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29 June 2017

Making appropriate simplifying assumptions is a physics skill that we all must teach.

The comment section of my post about the 2017 AP Physics 1 exam is full of interesting discussions about the recent test.  One of the reasons I write this blog is to provide a venue for intelligent, professional teachers to share ideas and find advice.  I appreciate the good-faith questions, the reasoned comments.  I don't read posts in other venues about recent AP tests because they are too often full of us-vs.-them bile, full of ignorant complaints about the exam that really boil down to "I and my students were unprepared for this exam, and now I'm angry about my own failure."  Those who post to this blog display far more class than that, and I appreciate it.

The purpose of this post is to respond to and rebut some of the comments about the 2017 exam.  I'm going to say some of the posters are wrong; or at least that they hold some incorrect basic assumptions about AP physics.  I want to be clear -- I have total respect for those who have posted.  I mean no criticism of their motives.  It is entirely appropriate to discuss, or even criticize, AP exam questions.  The College Board does not and should not demand Trump-style loyalty; as much as I support those who create the AP Physics 1 exam, I will not fall into the role of Fox News.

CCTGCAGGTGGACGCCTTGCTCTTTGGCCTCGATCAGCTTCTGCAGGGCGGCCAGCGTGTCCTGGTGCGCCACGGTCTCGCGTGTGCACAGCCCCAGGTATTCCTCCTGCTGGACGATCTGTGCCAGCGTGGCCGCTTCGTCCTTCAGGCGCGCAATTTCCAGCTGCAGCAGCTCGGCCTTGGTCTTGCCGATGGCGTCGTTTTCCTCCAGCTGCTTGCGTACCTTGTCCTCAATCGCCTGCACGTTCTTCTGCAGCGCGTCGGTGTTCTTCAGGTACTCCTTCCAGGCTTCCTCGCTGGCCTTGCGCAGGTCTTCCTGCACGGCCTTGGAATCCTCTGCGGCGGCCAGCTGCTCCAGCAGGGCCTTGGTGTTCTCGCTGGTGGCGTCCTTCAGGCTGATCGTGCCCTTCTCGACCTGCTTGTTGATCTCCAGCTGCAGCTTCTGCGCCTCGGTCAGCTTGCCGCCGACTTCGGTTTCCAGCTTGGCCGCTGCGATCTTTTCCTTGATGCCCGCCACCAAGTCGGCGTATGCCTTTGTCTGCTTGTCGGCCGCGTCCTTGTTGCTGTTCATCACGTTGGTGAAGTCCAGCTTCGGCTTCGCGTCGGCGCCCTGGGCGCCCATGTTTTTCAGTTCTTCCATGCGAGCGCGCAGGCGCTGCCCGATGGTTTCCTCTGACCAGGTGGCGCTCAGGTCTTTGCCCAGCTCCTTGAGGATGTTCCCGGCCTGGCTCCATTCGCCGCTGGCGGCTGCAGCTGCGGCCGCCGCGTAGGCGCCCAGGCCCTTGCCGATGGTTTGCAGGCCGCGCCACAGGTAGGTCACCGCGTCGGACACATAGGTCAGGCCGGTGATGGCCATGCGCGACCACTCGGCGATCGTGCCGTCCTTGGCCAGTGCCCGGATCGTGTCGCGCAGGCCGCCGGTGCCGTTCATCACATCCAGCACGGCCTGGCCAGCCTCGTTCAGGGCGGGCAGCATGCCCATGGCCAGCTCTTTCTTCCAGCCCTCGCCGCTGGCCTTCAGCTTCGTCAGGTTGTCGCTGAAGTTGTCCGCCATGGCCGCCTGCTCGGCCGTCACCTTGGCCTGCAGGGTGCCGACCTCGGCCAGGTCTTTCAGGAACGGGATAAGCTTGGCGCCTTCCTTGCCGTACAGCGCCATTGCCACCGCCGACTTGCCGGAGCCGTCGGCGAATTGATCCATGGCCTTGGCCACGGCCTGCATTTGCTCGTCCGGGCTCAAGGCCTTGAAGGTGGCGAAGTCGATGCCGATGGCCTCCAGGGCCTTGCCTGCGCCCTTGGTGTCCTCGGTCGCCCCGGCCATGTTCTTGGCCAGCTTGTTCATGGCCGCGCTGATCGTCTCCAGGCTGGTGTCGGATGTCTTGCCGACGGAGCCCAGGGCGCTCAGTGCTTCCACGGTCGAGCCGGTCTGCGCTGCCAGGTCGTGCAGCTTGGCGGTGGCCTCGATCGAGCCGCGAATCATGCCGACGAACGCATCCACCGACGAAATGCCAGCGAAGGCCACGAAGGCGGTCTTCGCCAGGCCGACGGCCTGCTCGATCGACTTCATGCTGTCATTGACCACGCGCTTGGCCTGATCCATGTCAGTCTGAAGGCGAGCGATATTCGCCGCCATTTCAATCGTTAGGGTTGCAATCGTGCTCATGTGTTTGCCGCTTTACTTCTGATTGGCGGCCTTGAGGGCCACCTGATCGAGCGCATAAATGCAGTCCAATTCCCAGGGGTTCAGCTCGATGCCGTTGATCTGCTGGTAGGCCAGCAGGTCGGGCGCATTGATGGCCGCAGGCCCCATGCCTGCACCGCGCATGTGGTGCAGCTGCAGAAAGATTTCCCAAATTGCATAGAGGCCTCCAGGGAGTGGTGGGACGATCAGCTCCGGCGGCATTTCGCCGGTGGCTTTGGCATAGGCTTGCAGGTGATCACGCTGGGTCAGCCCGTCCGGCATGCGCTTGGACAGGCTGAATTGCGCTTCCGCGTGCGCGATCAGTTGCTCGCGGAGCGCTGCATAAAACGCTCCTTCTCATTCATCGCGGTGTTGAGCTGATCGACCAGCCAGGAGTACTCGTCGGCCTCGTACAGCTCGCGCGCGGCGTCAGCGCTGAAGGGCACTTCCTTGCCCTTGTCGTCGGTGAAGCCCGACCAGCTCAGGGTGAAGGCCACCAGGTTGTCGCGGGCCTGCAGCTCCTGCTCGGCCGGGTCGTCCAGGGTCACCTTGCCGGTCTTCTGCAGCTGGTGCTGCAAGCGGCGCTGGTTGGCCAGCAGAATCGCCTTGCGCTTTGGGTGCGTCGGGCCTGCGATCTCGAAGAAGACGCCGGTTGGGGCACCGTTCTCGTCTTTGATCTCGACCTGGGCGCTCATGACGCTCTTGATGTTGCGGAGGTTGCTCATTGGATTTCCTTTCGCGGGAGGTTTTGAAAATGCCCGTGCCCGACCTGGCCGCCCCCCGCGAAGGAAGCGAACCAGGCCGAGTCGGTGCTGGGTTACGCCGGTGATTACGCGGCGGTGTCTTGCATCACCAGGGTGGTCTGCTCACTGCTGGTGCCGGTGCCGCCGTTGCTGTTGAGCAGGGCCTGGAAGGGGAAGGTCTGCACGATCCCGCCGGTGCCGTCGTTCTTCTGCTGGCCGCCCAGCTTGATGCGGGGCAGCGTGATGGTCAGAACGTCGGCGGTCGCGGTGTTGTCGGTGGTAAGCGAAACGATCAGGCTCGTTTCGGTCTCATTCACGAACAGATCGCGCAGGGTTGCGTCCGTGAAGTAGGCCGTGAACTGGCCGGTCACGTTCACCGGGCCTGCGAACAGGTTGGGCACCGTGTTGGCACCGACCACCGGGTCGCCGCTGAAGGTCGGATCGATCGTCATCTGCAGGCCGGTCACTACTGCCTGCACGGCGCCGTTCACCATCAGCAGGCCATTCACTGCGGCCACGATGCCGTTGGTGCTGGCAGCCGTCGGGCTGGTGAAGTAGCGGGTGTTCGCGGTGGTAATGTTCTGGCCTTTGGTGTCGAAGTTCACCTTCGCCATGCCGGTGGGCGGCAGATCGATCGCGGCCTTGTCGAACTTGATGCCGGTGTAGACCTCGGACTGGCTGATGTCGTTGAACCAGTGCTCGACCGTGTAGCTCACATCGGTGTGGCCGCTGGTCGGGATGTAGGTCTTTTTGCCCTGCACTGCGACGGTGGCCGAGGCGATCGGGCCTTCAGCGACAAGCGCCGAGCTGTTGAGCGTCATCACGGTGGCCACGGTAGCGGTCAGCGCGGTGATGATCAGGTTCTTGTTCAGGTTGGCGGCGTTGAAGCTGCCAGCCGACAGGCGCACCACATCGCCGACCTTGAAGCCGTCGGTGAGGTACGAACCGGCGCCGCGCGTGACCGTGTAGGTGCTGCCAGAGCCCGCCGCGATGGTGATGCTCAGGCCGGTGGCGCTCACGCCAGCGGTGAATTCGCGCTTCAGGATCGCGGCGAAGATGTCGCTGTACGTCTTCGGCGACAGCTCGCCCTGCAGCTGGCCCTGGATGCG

Nevertheless, I see a continual theme in these comments, and in questions from teachers at my summer institutes, that betrays a fundamental misunderstanding about teaching first-year physics.

It is our job to teach students to make appropriate simplifying assumptions about physics problems.

A lot of discussion back in May concerned problem 4 on the 2017 exam.  A light disk collides with a heavy, pivoted rod.  The question asked, essentially, where should the disk hit the rod in order to induce the largest angular speed in the rod - close to the pivot, or far away from the pivot?  The straightforward solution required referencing either torque or angular momentum.  The best answer explains that the angular momentum of the disk mvr is larger when r, the distance from the pivot, is larger, giving the disk more angular momentum to transfer to the rod.

But wait, some folks said.  The problem never said the rod was uniform.  What is the rod weren't uniform?

As far as I can see, the answer still stands.  No matter the shape of the rod, the disk still transfers its angular momentum to the rod, and thus farther from the pivot means more angular momentum transferred.

Commenters made several arguments.  Let's start with:  (1) If we look at some possible mass distributions for the rod and disk using computer simulations, it's possible in some cases to get bigger speeds closer to the pivot.

I don't see it myself, but I'm not ruling out the possibility.  I know the problem stated that the rod was much more massive than the disk; I strongly suspect that the only way to get bigger speeds closer to the pivot is to make the disk itself big.  That said, I could easily be wrong here.

The big, friendly point, though, is that it doesn't matter.